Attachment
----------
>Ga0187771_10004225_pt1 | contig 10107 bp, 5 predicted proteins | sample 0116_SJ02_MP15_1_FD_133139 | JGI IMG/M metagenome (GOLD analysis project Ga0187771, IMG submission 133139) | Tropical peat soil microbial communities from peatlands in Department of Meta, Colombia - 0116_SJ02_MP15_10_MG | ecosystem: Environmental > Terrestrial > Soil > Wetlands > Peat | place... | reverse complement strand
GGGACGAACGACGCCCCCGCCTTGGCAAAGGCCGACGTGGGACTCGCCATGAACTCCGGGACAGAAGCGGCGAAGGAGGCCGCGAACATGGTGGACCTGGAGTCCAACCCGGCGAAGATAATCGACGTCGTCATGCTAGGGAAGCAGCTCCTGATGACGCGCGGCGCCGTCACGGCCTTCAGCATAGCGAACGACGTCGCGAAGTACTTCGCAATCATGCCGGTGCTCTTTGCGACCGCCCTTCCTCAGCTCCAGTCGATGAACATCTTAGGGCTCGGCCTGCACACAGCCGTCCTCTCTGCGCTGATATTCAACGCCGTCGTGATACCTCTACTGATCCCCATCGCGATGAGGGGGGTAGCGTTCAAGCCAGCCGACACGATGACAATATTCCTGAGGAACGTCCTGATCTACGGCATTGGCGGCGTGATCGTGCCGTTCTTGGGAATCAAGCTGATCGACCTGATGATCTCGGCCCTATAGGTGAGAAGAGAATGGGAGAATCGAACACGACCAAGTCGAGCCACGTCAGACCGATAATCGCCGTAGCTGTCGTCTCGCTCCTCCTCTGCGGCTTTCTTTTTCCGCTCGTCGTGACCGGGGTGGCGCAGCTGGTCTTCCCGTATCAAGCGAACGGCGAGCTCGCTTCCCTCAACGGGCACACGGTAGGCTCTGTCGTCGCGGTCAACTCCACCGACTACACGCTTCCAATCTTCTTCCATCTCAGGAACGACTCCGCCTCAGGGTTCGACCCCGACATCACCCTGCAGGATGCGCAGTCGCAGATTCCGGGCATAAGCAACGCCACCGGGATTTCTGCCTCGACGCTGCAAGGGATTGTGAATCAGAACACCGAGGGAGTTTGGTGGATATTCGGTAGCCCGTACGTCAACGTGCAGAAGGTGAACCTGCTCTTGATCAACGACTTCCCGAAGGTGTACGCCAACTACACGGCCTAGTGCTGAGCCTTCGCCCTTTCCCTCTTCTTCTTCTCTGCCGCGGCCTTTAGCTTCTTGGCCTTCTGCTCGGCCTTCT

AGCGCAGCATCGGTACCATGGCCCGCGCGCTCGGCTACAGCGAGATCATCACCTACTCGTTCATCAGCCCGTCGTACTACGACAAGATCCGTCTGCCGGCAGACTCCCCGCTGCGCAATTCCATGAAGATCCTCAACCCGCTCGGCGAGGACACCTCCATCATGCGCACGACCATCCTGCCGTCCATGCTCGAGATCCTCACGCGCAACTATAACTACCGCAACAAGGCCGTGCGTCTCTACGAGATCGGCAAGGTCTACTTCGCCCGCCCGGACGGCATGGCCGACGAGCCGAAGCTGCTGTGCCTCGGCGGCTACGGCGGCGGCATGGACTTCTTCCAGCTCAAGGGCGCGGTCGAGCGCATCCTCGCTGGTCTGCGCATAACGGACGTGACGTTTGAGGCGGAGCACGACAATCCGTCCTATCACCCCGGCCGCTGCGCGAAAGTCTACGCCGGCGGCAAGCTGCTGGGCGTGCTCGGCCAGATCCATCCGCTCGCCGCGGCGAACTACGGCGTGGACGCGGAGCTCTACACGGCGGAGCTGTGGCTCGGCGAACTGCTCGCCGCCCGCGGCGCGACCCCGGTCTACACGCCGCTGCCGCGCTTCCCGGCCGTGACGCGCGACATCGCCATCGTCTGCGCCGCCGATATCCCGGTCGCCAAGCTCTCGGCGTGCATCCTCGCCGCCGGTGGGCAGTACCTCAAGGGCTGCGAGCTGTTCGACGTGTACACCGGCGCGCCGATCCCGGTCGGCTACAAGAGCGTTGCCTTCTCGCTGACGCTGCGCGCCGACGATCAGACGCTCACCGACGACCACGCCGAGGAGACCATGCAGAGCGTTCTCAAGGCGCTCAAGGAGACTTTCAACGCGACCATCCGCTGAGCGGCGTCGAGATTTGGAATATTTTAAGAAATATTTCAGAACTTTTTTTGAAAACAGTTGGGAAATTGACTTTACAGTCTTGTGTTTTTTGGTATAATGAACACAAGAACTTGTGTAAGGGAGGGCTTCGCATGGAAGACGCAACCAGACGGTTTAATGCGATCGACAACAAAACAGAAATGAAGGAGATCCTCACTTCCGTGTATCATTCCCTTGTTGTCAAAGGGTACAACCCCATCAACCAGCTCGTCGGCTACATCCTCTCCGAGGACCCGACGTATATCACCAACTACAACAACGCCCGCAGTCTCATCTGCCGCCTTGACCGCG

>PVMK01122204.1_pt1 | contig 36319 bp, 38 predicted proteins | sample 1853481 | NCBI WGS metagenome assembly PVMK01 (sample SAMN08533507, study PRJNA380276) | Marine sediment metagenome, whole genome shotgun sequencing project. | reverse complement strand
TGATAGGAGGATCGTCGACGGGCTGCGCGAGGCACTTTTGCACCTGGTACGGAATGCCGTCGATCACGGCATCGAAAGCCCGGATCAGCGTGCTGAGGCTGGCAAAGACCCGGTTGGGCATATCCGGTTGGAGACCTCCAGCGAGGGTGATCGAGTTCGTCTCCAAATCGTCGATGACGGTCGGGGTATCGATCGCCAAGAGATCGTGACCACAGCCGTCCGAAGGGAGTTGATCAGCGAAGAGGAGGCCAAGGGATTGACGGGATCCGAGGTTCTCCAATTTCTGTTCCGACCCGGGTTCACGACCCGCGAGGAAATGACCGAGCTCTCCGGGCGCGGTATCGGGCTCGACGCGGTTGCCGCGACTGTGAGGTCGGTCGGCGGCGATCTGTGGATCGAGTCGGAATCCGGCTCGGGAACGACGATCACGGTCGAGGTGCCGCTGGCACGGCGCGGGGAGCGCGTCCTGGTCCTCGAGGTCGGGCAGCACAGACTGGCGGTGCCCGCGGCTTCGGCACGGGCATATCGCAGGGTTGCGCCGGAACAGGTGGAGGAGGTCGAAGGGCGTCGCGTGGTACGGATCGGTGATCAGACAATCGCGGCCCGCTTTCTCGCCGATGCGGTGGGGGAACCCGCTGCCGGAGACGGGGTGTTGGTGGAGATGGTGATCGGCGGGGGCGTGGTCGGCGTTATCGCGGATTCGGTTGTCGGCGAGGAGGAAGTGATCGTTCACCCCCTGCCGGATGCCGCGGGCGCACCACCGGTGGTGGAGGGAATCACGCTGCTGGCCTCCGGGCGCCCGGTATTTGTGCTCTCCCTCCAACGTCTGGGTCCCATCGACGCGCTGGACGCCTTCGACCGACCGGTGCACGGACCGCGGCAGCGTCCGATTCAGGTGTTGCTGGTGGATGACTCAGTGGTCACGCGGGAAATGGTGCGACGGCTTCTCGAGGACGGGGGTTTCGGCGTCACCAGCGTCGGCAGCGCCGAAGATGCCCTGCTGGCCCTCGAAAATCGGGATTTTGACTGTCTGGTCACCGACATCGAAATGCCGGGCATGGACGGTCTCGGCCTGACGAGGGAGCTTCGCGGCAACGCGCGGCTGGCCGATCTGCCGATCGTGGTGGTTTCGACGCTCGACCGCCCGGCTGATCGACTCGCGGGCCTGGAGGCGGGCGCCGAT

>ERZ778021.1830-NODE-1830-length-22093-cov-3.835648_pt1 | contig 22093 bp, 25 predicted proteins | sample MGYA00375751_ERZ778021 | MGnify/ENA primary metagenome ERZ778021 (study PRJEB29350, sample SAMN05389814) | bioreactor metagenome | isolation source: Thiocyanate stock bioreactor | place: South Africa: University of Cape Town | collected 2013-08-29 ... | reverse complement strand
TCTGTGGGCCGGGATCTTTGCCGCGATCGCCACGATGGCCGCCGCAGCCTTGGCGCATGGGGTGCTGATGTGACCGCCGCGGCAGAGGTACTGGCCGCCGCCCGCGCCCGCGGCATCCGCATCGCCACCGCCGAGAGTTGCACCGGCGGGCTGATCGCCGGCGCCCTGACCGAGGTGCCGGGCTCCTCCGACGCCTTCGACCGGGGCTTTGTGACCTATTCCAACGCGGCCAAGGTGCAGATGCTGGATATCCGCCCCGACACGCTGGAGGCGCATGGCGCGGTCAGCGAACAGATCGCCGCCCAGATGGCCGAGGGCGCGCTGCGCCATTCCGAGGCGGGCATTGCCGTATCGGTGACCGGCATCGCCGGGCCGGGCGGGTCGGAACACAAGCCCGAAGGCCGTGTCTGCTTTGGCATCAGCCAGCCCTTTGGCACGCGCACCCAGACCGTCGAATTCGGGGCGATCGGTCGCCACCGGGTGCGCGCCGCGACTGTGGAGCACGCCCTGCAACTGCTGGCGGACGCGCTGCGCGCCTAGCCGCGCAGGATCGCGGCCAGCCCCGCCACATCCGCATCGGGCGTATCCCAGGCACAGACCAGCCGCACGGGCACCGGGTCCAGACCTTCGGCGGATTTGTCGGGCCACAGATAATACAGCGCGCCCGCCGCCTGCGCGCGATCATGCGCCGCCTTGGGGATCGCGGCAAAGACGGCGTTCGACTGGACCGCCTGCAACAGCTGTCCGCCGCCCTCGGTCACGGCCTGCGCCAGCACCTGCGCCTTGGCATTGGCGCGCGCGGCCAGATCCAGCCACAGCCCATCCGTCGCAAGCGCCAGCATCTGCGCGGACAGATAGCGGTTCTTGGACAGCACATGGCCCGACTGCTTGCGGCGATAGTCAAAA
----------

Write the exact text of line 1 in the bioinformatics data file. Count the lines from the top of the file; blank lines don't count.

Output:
>Ga0187771_10004225_pt1 | contig 10107 bp, 5 predicted proteins | sample 0116_SJ02_MP15_1_FD_133139 | JGI IMG/M metagenome (GOLD analysis project Ga0187771, IMG submission 133139) | Tropical peat soil microbial communities from peatlands in Department of Meta, Colombia - 0116_SJ02_MP15_10_MG | ecosystem: Environmental > Terrestrial > Soil > Wetlands > Peat | place... | reverse complement strand